And yes, that almost certainly means Andrus is going to opt out of this contract as a result, after either the 2018 season or 2019 season.  That doesn’t mean he’ll leave (Alex Rodriguez and C.C. Sabathia stayed), of course, but it does mean this is probably a four-year, $62 million extension ($15 million annually in 2015-2018, plus his $2 million signing bonus) rather than eight years and $120 million (or nine and $135 million if his 550 plate appearances in 2022 or 1,100 plate appearances in 2021-22 guarantee a 2023 option).

Fine.  If Andrus does opt out after 2018, Texas will have had him in the big leagues from age 20 through age 29.

We can worry about the 24-year-old’s thirties another time.

And we can worry (if that’s the right word) about how the Rangers will sort out their middle infield situation later, too.  As Daniels said yesterday, “We’ve got some options.  And we’ve got some time.  We’re not going to rush into anything.”

Maybe Jurickson Profar gets traded in July, or December.  Not for Oscar Taveras (Cardinals GM John Mozeliak said this week he’d have to think about a deal like that – that doesn’t mean Texas would – while Ken Rosenthal [Fox Sports] reports that the clubs haven’t discussed the idea), but instead in a package for David Price or Giancarlo Stanton.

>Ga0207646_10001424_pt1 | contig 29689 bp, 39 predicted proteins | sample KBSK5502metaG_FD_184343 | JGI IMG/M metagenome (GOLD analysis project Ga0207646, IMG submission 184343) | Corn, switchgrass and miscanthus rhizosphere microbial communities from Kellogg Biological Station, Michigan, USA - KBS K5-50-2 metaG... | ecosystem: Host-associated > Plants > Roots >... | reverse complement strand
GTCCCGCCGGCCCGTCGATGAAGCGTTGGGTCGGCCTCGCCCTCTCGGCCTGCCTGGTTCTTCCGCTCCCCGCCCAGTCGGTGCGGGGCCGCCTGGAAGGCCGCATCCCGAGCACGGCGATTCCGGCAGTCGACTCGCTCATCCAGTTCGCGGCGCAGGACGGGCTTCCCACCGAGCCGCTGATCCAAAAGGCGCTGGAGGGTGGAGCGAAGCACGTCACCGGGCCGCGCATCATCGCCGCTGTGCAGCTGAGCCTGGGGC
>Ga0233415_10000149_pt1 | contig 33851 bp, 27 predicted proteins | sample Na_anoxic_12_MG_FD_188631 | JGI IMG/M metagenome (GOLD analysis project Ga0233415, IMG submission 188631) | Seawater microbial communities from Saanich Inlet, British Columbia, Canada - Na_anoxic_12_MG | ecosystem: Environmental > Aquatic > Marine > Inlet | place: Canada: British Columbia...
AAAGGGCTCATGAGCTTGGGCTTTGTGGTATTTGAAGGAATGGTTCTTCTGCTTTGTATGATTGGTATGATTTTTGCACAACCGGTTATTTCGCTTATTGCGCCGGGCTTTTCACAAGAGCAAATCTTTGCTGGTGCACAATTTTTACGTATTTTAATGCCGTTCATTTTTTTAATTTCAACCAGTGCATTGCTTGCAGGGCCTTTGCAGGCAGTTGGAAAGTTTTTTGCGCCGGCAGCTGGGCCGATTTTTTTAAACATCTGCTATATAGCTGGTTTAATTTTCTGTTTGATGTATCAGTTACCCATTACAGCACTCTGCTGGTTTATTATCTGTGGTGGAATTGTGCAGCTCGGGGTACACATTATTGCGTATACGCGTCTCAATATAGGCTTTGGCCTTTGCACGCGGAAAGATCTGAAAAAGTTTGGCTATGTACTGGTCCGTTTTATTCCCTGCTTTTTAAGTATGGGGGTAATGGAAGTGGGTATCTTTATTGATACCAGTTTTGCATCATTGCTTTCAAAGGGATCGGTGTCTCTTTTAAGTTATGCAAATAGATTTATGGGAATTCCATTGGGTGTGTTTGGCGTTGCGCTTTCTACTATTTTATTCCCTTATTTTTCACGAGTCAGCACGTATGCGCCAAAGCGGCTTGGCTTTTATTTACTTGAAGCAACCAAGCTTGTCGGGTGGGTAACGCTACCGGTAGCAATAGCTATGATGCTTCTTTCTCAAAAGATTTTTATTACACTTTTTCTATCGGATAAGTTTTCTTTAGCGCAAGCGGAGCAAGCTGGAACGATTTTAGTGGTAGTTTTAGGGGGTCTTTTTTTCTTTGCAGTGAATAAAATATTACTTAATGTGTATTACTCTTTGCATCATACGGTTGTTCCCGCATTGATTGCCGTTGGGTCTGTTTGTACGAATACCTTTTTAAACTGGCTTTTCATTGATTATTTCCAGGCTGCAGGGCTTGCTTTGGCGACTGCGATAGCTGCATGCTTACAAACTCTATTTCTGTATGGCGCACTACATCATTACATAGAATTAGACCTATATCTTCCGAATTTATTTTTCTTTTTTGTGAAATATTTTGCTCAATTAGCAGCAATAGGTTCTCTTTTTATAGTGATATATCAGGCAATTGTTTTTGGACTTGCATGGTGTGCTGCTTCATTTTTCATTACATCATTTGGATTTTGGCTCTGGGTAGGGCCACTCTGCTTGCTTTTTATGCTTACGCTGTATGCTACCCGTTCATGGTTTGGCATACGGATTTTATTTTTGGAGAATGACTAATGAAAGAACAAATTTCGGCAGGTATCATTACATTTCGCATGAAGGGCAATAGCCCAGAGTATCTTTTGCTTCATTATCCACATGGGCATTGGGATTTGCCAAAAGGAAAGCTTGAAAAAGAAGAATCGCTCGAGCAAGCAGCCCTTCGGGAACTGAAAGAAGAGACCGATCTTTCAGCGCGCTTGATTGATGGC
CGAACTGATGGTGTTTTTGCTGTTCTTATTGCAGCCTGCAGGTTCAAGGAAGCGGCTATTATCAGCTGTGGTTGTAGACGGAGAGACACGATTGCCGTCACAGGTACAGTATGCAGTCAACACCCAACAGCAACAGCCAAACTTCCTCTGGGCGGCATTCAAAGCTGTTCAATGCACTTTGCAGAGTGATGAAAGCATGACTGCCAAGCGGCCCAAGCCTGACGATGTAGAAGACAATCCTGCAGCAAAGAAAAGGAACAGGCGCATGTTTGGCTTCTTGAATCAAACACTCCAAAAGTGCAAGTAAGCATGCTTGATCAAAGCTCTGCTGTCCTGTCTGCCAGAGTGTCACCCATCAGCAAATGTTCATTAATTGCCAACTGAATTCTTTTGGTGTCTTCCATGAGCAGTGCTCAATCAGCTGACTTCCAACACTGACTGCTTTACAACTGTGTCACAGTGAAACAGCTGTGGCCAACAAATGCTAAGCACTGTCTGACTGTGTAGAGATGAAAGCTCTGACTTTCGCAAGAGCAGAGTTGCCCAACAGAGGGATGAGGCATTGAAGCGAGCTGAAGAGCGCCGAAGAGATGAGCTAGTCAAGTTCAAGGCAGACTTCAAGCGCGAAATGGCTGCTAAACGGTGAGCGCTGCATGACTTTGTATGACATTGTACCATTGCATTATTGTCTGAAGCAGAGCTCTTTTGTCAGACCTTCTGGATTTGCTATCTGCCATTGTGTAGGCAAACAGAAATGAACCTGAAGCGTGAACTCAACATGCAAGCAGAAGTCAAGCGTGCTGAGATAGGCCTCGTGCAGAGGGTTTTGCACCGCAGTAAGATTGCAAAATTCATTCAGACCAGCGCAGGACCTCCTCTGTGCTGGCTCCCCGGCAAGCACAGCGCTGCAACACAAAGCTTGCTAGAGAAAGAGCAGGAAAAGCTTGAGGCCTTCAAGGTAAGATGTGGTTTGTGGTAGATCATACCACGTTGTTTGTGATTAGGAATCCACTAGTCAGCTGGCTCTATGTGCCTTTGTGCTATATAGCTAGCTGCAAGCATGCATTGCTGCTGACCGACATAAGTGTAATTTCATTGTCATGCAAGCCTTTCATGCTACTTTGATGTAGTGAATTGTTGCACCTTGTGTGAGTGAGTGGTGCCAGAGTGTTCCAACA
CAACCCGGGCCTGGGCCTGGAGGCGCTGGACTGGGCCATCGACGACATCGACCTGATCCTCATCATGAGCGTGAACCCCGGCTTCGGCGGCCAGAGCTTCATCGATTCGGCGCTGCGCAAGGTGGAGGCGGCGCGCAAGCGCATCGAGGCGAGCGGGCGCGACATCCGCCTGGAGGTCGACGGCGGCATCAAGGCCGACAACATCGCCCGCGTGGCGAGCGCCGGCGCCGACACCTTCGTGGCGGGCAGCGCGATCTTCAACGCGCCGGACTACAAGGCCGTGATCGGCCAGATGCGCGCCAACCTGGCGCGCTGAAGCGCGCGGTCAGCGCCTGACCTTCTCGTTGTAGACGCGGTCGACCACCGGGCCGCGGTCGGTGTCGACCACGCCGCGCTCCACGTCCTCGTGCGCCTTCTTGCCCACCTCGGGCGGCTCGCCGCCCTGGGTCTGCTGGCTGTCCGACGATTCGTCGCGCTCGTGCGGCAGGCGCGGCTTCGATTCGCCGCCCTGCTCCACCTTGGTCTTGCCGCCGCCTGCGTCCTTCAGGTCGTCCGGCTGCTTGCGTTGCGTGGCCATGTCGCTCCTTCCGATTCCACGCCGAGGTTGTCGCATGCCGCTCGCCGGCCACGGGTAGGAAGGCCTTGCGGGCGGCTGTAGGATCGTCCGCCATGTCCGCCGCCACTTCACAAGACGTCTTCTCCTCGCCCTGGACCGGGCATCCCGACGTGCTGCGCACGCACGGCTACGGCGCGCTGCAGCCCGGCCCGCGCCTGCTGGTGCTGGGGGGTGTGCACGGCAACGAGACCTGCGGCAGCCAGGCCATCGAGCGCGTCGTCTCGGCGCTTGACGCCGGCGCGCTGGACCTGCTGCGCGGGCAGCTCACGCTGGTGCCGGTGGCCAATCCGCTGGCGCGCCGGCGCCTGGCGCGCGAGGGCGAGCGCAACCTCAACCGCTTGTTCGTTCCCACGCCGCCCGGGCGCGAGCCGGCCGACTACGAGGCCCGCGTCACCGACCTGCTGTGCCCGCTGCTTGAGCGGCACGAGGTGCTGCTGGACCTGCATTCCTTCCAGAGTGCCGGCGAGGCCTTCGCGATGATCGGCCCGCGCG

Though as Dayn Perry (CBS Sports) suggests: “You don’t trade Jurickson Profar.  You make room for him.”

And Dave Cameron (FanGraphs) adds: “Profar would have been a good replacement for Andrus had Texas needed to go the trade route, but now, he might just be an even better teammate instead.”

So maybe next winter Ian Kinsler gets moved to first base.  Or left field.  Or another team.

Or maybe Andrus gets traded in the winter after all.

He’ll make only $6.475 million salary in 2014, and can’t block a trade until after the 2016 season, when a limited no-trade clause kicks in, allowing him to designate 10 teams he’d need to consent a trade to (though if traded once, a full no-trade clause is triggered).

Trading Andrus is massively unlikely, of course.

Kinsler is under control through 2017.  Profar is under control beyond that.  As Peter Gammons said: “Now that they know they have Andrus past ’14 – as his offense blooms – the Rangers have time to consider all Profar/Kinsler alternatives.”

Unlike with Andrus prior to this week, that analysis will be based on baseball, not contract factors.

And nothing will happen anytime soon.  Kinsler is not going to change positions or be traded during the season.  As for Profar, the Marlins and Rays aren’t trading anybody until the second half, and he isn’t going to join the Rangers unless Andrus or Kinsler gets hurt.